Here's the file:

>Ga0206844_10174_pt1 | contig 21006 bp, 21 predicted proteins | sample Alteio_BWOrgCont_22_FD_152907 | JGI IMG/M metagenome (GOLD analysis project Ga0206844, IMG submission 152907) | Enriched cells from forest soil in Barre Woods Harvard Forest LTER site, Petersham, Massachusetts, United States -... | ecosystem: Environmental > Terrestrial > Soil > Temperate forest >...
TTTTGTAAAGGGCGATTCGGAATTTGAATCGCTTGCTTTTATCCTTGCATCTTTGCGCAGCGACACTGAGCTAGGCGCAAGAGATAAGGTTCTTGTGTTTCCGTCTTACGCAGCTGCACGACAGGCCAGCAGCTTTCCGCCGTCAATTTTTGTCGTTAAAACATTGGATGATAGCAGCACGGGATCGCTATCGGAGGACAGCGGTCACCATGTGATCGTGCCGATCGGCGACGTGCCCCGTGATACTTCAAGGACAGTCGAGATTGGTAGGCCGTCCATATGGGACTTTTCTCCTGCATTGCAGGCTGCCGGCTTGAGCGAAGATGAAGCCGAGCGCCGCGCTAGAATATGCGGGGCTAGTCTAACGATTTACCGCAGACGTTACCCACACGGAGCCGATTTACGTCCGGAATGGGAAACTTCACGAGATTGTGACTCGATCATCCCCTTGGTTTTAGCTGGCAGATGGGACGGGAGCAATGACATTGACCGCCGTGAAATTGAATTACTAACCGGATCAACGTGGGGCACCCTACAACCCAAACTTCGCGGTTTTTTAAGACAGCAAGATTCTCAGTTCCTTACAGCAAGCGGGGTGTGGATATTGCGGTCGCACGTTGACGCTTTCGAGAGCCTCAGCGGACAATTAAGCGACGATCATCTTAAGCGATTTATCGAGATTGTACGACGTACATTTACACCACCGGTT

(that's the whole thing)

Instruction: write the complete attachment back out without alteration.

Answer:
>Ga0206844_10174_pt1 | contig 21006 bp, 21 predicted proteins | sample Alteio_BWOrgCont_22_FD_152907 | JGI IMG/M metagenome (GOLD analysis project Ga0206844, IMG submission 152907) | Enriched cells from forest soil in Barre Woods Harvard Forest LTER site, Petersham, Massachusetts, United States -... | ecosystem: Environmental > Terrestrial > Soil > Temperate forest >...
TTTTGTAAAGGGCGATTCGGAATTTGAATCGCTTGCTTTTATCCTTGCATCTTTGCGCAGCGACACTGAGCTAGGCGCAAGAGATAAGGTTCTTGTGTTTCCGTCTTACGCAGCTGCACGACAGGCCAGCAGCTTTCCGCCGTCAATTTTTGTCGTTAAAACATTGGATGATAGCAGCACGGGATCGCTATCGGAGGACAGCGGTCACCATGTGATCGTGCCGATCGGCGACGTGCCCCGTGATACTTCAAGGACAGTCGAGATTGGTAGGCCGTCCATATGGGACTTTTCTCCTGCATTGCAGGCTGCCGGCTTGAGCGAAGATGAAGCCGAGCGCCGCGCTAGAATATGCGGGGCTAGTCTAACGATTTACCGCAGACGTTACCCACACGGAGCCGATTTACGTCCGGAATGGGAAACTTCACGAGATTGTGACTCGATCATCCCCTTGGTTTTAGCTGGCAGATGGGACGGGAGCAATGACATTGACCGCCGTGAAATTGAATTACTAACCGGATCAACGTGGGGCACCCTACAACCCAAACTTCGCGGTTTTTTAAGACAGCAAGATTCTCAGTTCCTTACAGCAAGCGGGGTGTGGATATTGCGGTCGCACGTTGACGCTTTCGAGAGCCTCAGCGGACAATTAAGCGACGATCATCTTAAGCGATTTATCGAGATTGTACGACGTACATTTACACCACCGGTT